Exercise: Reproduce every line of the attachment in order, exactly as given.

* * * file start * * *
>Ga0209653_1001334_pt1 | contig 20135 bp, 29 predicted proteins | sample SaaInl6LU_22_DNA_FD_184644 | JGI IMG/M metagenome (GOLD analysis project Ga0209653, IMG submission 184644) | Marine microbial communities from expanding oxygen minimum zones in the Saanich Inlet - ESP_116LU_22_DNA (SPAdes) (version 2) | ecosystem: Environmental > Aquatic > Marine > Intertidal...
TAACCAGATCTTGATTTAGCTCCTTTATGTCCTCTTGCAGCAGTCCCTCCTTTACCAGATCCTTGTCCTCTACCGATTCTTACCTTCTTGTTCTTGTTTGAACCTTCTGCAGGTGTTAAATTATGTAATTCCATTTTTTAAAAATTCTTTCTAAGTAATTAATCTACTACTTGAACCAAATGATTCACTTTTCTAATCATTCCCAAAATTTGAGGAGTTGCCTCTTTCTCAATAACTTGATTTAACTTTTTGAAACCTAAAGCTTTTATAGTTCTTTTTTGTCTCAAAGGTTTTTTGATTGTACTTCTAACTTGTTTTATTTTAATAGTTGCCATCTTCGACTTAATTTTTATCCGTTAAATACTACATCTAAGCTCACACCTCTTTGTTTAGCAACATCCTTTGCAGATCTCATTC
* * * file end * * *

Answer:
>Ga0209653_1001334_pt1 | contig 20135 bp, 29 predicted proteins | sample SaaInl6LU_22_DNA_FD_184644 | JGI IMG/M metagenome (GOLD analysis project Ga0209653, IMG submission 184644) | Marine microbial communities from expanding oxygen minimum zones in the Saanich Inlet - ESP_116LU_22_DNA (SPAdes) (version 2) | ecosystem: Environmental > Aquatic > Marine > Intertidal...
TAACCAGATCTTGATTTAGCTCCTTTATGTCCTCTTGCAGCAGTCCCTCCTTTACCAGATCCTTGTCCTCTACCGATTCTTACCTTCTTGTTCTTGTTTGAACCTTCTGCAGGTGTTAAATTATGTAATTCCATTTTTTAAAAATTCTTTCTAAGTAATTAATCTACTACTTGAACCAAATGATTCACTTTTCTAATCATTCCCAAAATTTGAGGAGTTGCCTCTTTCTCAATAACTTGATTTAACTTTTTGAAACCTAAAGCTTTTATAGTTCTTTTTTGTCTCAAAGGTTTTTTGATTGTACTTCTAACTTGTTTTATTTTAATAGTTGCCATCTTCGACTTAATTTTTATCCGTTAAATACTACATCTAAGCTCACACCTCTTTGTTTAGCAACATCCTTTGCAGATCTCATTC